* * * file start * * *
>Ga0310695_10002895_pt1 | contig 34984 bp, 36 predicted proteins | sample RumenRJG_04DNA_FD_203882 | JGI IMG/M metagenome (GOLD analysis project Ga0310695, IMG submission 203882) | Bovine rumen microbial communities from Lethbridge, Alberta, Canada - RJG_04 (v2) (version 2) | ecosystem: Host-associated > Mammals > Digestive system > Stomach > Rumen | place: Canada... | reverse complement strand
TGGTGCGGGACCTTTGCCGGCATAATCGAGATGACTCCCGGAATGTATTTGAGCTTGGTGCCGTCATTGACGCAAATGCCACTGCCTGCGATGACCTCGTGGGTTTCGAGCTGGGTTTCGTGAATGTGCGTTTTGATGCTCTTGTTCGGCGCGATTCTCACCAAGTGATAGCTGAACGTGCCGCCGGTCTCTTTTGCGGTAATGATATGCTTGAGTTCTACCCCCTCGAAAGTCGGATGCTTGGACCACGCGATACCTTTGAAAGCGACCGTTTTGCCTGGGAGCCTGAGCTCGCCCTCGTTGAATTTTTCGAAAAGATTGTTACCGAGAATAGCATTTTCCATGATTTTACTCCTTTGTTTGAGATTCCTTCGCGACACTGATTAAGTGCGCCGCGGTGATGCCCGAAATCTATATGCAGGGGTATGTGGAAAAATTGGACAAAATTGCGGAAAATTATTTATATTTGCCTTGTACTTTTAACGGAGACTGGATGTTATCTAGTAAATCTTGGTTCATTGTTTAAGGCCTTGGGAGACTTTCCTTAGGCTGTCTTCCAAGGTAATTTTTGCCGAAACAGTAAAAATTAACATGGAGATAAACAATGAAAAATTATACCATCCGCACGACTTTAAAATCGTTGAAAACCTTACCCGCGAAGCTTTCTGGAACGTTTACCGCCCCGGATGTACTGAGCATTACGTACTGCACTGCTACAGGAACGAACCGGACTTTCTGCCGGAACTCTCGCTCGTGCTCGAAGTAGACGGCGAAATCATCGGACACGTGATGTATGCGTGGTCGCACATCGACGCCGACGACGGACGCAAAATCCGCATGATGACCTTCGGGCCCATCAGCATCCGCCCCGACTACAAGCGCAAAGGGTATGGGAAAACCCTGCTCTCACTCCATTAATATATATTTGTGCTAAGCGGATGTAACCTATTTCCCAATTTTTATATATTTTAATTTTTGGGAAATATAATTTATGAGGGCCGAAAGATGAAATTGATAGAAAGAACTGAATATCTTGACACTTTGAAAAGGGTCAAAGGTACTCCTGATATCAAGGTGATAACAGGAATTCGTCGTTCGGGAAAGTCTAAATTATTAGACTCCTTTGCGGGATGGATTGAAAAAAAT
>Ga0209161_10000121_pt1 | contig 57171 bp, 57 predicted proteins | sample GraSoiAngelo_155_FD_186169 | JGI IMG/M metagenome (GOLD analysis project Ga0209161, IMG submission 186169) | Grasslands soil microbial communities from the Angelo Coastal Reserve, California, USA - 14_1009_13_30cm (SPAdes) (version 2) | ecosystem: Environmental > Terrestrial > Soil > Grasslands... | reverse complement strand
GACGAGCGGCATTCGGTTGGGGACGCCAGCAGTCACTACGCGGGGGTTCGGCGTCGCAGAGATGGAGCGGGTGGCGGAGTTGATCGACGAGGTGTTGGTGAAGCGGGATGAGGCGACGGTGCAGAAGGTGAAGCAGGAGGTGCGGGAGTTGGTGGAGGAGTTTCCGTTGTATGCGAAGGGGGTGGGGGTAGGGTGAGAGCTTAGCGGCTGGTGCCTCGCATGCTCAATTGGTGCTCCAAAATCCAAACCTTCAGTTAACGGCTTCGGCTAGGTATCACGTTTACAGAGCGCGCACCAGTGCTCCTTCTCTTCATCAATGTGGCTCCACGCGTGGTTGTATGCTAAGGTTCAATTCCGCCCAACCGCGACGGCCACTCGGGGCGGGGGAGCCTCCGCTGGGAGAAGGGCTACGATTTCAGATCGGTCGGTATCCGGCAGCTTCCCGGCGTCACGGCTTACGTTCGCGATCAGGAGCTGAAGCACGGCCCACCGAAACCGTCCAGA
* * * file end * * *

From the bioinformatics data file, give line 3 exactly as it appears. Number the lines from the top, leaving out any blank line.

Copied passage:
>Ga0209161_10000121_pt1 | contig 57171 bp, 57 predicted proteins | sample GraSoiAngelo_155_FD_186169 | JGI IMG/M metagenome (GOLD analysis project Ga0209161, IMG submission 186169) | Grasslands soil microbial communities from the Angelo Coastal Reserve, California, USA - 14_1009_13_30cm (SPAdes) (version 2) | ecosystem: Environmental > Terrestrial > Soil > Grasslands... | reverse complement strand